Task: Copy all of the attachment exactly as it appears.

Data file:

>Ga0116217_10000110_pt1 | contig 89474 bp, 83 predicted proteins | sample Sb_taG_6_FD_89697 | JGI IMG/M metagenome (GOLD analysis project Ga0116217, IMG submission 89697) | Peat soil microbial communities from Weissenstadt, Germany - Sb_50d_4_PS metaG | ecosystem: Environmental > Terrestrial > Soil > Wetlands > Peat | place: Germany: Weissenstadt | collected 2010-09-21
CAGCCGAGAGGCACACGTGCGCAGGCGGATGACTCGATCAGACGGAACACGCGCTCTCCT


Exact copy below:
>Ga0116217_10000110_pt1 | contig 89474 bp, 83 predicted proteins | sample Sb_taG_6_FD_89697 | JGI IMG/M metagenome (GOLD analysis project Ga0116217, IMG submission 89697) | Peat soil microbial communities from Weissenstadt, Germany - Sb_50d_4_PS metaG | ecosystem: Environmental > Terrestrial > Soil > Wetlands > Peat | place: Germany: Weissenstadt | collected 2010-09-21
CAGCCGAGAGGCACACGTGCGCAGGCGGATGACTCGATCAGACGGAACACGCGCTCTCCT